When Our Toys Tell Kids Who They Should Be – on Gender Stereotypes and Gender-segregated Toys

15 Nov

I passed by these sticker books in Chapters some time in the summer, and the idea of them upset me. Check out the product description and photos of these sticker books (close the pop-up and scroll down).


If I had a child

I would rip these covers off

So that boys could write poetry, learn about fashion, and try out acting on stage

And girls could play with insects, go camping, and make their robots

And then I would tell my child

“You can play with anything you want

Because Mommy loves you no matter what”

(okay, perhaps I would also rip out the pages on fairies…)

It seems that I am not the only one uncomfortable with the gender stereotype that boys should play with insects and go camping, and girls should write poetry and act on stage. Check out this blog posts: This isn’t just any children’s sticker book…this is a sexist M&S sticker book by Meg Pickard.

Furthermore, it seems that “gender-segregated toys” sell much better. Lego Friends, meant to target girls, turned out to be one of the biggest success for the company.  Listen/Read Girls’ Legos Are A Hit, But Why Do Girls Need Special Legos? by NPR. And note that Kinder Surprise is also going for it. I, for one, was personally offended by the following commercial:

(“For showing off”?? And, not that I don’t enjoy dressing up – I actually do read fashion magazines – but is that a girl only thing? What if I want to build robots? Which I certainly did when I was little.)

Read Melissa Carr’s post Why New Pink Kinder Surprise Pisses Me Off, and also the post Why do parents buy into gender segregated toys? by Reel Girl.

And that is why while I know that something like Goldieblox, engineering toys for girls, would be popular, and that a swarm of parents would go for it, something doesn’t sit right with me. In one of the workshops that I was involved in running, girls had so much fun playing with circuit boards and wires and lasers (they were building a laser detector) – none of the parts were coloured pink and made with ribbons. They were the exact same electronic parts that we used for workshops with boys. Read Spydergrrl’s post Why I Won’t Be Buying Gender-Segregating Toys Like Goldieblox and Lego Friends. (Updated Nov 18, 2013) And definitely read about Jamie Davis Smith’s personal experience in Getting Over Goldie Blox.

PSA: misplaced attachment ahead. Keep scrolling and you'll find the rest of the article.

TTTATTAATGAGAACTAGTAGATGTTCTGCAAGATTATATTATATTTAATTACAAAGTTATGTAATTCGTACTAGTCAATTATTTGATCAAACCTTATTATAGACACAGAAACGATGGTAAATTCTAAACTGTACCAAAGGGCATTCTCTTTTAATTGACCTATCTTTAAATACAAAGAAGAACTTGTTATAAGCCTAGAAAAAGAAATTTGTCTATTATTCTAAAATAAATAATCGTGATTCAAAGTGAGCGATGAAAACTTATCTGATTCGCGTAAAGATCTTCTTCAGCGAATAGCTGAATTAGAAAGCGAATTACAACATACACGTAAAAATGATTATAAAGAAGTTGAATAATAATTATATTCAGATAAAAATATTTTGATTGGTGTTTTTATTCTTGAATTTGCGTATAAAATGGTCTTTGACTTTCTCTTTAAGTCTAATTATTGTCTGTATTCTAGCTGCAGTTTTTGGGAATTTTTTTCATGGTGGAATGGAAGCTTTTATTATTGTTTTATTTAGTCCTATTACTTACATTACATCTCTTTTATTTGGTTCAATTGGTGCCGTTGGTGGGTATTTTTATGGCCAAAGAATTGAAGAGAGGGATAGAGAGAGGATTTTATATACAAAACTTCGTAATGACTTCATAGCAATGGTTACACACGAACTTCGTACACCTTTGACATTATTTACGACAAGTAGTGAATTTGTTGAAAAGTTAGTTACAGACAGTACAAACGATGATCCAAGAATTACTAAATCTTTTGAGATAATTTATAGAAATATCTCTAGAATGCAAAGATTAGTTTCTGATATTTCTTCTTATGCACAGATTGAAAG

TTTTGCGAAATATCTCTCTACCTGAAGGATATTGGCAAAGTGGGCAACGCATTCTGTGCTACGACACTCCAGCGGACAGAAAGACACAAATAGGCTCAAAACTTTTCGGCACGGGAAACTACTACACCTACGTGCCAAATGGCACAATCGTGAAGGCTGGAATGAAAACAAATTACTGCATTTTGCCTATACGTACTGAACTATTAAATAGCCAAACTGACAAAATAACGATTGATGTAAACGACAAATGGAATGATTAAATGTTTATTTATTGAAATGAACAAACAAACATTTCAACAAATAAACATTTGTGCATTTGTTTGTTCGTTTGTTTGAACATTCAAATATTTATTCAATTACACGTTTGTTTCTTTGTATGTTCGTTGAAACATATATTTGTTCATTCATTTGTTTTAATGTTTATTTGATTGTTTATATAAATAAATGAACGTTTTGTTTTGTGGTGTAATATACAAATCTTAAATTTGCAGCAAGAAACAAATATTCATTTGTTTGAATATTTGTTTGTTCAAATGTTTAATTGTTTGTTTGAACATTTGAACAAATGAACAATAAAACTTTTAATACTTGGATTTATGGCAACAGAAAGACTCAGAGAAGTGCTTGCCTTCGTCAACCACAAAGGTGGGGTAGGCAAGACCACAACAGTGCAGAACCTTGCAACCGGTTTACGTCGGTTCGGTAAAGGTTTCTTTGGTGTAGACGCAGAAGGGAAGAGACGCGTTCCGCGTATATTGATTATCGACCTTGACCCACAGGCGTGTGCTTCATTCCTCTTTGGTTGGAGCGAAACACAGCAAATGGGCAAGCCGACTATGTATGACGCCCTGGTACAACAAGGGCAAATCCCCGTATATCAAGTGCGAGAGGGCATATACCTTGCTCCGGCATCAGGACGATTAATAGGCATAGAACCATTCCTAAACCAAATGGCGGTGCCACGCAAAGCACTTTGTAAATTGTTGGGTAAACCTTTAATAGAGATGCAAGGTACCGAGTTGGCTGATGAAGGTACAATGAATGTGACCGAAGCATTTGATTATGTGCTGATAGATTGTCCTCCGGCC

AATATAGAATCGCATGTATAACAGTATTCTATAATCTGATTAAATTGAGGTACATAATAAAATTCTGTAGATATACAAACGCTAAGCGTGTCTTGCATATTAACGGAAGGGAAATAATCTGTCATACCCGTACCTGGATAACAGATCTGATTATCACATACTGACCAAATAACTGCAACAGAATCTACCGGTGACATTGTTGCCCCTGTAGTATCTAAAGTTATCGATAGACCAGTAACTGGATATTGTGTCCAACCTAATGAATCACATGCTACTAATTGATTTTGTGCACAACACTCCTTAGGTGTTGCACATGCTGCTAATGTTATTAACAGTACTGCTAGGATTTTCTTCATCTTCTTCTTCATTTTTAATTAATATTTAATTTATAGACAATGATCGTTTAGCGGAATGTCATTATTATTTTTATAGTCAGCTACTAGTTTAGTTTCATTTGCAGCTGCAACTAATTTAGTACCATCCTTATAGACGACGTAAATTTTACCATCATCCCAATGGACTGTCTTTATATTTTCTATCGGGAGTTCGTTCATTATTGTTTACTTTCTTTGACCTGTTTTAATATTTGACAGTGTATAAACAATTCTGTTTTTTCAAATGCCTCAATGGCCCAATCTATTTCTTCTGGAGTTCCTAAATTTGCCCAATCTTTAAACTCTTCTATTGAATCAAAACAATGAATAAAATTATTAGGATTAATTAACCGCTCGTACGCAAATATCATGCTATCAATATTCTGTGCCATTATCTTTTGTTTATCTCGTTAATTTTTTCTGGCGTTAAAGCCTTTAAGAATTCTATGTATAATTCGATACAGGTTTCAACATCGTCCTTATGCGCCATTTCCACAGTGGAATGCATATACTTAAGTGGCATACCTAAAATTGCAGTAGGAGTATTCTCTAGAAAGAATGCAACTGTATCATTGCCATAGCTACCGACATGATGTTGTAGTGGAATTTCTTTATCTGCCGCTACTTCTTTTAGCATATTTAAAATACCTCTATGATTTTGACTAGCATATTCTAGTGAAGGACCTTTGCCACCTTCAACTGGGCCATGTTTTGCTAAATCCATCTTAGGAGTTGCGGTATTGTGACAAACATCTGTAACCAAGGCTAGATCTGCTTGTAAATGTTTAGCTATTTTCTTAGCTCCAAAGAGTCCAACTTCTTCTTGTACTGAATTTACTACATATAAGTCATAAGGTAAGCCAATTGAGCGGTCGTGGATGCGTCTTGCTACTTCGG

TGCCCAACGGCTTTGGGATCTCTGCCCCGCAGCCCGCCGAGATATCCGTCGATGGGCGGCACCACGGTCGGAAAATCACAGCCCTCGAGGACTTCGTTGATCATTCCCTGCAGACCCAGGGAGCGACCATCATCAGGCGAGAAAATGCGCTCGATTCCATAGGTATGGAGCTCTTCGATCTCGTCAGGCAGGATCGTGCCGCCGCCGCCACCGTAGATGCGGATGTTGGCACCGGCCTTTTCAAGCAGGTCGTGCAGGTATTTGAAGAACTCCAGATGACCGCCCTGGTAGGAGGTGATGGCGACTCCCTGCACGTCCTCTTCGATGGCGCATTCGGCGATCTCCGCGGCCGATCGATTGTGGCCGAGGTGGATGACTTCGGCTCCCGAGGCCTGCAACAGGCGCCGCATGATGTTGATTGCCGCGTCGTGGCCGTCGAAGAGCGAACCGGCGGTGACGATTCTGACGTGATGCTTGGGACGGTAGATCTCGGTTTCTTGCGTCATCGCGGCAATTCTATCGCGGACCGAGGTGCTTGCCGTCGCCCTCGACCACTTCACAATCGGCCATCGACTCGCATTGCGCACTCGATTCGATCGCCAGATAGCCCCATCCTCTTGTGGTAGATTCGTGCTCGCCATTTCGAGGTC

I should mention that I grew up loving both Lego bricks and Barbie dolls. My parents never told me to play with one or the other.

And my Lego bricks were not in pink.

4 Responses to “When Our Toys Tell Kids Who They Should Be – on Gender Stereotypes and Gender-segregated Toys”

  1. Peter Newbury November 15, 2013 at 2:23 pm #

    Great post, Theresa! I know how tedious it can be adding links to so many other posts so I really appreciate that you took the time. And the poetry at the beginning is beautiful. Is someone cutting onions in here?

    P.S. I’m here via Science Borealis. Great to see that network flourish 🙂

    • Terrific T November 15, 2013 at 2:33 pm #

      Thanks Peter! It was great to see some views coming in through Science Borealis! The poem was my first reaction when I saw those books – I was running the summer camps at that time so it might have something to do with that…

      Thanks again for reading and I’m glad that you enjoy the post!


  1. How is gender bias in science studied? IV. The future | Science, I Choose You! - December 10, 2013

    […] for the following two strategies. One is to turn everything pink – you probably already know how I feel about that. If someone can do a study to show how pink wires and capacitors actually get girls to be […]

  2. #GenderedToys are awful | Science, I Choose You! - February 11, 2016

    […] today I want to share this video about gendered toys, which I discussed a few times previously. I love this segment from an Australian show called The Weekly with Charlie Pickering (I think it […]

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